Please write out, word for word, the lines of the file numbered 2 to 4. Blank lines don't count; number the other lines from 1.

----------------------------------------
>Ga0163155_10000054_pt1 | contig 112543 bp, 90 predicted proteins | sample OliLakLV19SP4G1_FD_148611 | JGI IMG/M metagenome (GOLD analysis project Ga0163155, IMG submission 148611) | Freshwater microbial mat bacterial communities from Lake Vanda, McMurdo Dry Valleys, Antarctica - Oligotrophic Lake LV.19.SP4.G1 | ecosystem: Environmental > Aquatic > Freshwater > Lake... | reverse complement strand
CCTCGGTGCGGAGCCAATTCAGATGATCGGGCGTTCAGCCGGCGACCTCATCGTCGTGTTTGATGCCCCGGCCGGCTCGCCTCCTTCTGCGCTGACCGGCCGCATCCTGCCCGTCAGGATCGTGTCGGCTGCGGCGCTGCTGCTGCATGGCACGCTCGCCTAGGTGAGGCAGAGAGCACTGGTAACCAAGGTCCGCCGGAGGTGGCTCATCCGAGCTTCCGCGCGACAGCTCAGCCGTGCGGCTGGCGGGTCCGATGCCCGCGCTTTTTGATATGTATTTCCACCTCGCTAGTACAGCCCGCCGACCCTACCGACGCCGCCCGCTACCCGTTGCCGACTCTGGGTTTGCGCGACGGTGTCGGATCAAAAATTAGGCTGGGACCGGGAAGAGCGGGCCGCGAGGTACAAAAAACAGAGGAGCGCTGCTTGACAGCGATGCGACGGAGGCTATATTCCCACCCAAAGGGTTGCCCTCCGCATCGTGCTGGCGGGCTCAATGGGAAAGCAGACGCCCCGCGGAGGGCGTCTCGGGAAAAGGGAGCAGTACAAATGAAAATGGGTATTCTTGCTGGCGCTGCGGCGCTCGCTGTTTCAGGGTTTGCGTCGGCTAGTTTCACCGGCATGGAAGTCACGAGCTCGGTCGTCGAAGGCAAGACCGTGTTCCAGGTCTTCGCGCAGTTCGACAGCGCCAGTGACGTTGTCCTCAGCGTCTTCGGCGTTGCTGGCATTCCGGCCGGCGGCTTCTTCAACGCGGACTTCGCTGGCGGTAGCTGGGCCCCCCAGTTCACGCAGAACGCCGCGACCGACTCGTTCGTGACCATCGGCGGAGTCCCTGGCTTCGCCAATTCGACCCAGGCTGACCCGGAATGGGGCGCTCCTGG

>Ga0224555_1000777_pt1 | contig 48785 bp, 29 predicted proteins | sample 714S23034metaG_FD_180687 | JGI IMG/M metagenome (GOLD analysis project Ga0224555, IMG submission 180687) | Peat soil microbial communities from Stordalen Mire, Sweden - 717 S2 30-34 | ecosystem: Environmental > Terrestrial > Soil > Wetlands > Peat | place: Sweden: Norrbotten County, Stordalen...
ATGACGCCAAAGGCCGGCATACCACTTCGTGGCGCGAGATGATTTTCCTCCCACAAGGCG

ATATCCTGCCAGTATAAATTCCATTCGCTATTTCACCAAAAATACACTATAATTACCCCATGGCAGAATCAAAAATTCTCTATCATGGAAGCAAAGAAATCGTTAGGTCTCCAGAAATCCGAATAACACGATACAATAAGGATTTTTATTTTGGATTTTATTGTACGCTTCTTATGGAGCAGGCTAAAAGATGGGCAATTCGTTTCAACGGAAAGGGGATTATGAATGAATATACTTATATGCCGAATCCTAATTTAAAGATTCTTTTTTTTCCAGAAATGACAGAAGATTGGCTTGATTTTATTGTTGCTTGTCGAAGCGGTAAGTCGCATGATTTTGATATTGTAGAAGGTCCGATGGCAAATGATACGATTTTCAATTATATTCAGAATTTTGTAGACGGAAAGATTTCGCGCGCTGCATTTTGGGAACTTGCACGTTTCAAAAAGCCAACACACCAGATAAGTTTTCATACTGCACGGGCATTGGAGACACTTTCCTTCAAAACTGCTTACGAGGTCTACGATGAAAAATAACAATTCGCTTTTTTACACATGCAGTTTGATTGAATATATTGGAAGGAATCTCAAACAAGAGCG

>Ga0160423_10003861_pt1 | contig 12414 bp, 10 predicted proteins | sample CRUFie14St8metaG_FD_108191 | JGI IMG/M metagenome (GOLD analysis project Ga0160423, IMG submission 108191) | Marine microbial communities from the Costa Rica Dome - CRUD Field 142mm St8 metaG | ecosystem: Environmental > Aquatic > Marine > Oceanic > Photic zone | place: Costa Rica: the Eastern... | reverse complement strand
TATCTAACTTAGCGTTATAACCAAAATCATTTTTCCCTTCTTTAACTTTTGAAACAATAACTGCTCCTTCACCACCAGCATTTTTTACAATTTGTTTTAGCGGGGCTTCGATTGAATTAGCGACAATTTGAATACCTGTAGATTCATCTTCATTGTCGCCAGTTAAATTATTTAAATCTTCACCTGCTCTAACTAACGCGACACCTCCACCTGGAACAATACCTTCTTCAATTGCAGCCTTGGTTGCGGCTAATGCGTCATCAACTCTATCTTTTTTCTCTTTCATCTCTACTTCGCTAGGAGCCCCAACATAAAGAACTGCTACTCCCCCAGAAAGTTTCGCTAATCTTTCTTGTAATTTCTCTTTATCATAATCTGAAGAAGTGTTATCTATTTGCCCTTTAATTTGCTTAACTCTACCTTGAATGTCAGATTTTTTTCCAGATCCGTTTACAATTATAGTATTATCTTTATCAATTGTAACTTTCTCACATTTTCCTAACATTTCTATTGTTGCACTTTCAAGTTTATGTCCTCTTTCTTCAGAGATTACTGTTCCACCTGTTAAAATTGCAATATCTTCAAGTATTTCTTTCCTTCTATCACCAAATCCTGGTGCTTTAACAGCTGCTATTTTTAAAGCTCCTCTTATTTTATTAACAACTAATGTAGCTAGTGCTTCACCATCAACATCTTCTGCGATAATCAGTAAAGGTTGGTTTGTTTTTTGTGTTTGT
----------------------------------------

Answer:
CCTCGGTGCGGAGCCAATTCAGATGATCGGGCGTTCAGCCGGCGACCTCATCGTCGTGTTTGATGCCCCGGCCGGCTCGCCTCCTTCTGCGCTGACCGGCCGCATCCTGCCCGTCAGGATCGTGTCGGCTGCGGCGCTGCTGCTGCATGGCACGCTCGCCTAGGTGAGGCAGAGAGCACTGGTAACCAAGGTCCGCCGGAGGTGGCTCATCCGAGCTTCCGCGCGACAGCTCAGCCGTGCGGCTGGCGGGTCCGATGCCCGCGCTTTTTGATATGTATTTCCACCTCGCTAGTACAGCCCGCCGACCCTACCGACGCCGCCCGCTACCCGTTGCCGACTCTGGGTTTGCGCGACGGTGTCGGATCAAAAATTAGGCTGGGACCGGGAAGAGCGGGCCGCGAGGTACAAAAAACAGAGGAGCGCTGCTTGACAGCGATGCGACGGAGGCTATATTCCCACCCAAAGGGTTGCCCTCCGCATCGTGCTGGCGGGCTCAATGGGAAAGCAGACGCCCCGCGGAGGGCGTCTCGGGAAAAGGGAGCAGTACAAATGAAAATGGGTATTCTTGCTGGCGCTGCGGCGCTCGCTGTTTCAGGGTTTGCGTCGGCTAGTTTCACCGGCATGGAAGTCACGAGCTCGGTCGTCGAAGGCAAGACCGTGTTCCAGGTCTTCGCGCAGTTCGACAGCGCCAGTGACGTTGTCCTCAGCGTCTTCGGCGTTGCTGGCATTCCGGCCGGCGGCTTCTTCAACGCGGACTTCGCTGGCGGTAGCTGGGCCCCCCAGTTCACGCAGAACGCCGCGACCGACTCGTTCGTGACCATCGGCGGAGTCCCTGGCTTCGCCAATTCGACCCAGGCTGACCCGGAATGGGGCGCTCCTGG

>Ga0224555_1000777_pt1 | contig 48785 bp, 29 predicted proteins | sample 714S23034metaG_FD_180687 | JGI IMG/M metagenome (GOLD analysis project Ga0224555, IMG submission 180687) | Peat soil microbial communities from Stordalen Mire, Sweden - 717 S2 30-34 | ecosystem: Environmental > Terrestrial > Soil > Wetlands > Peat | place: Sweden: Norrbotten County, Stordalen...
ATGACGCCAAAGGCCGGCATACCACTTCGTGGCGCGAGATGATTTTCCTCCCACAAGGCG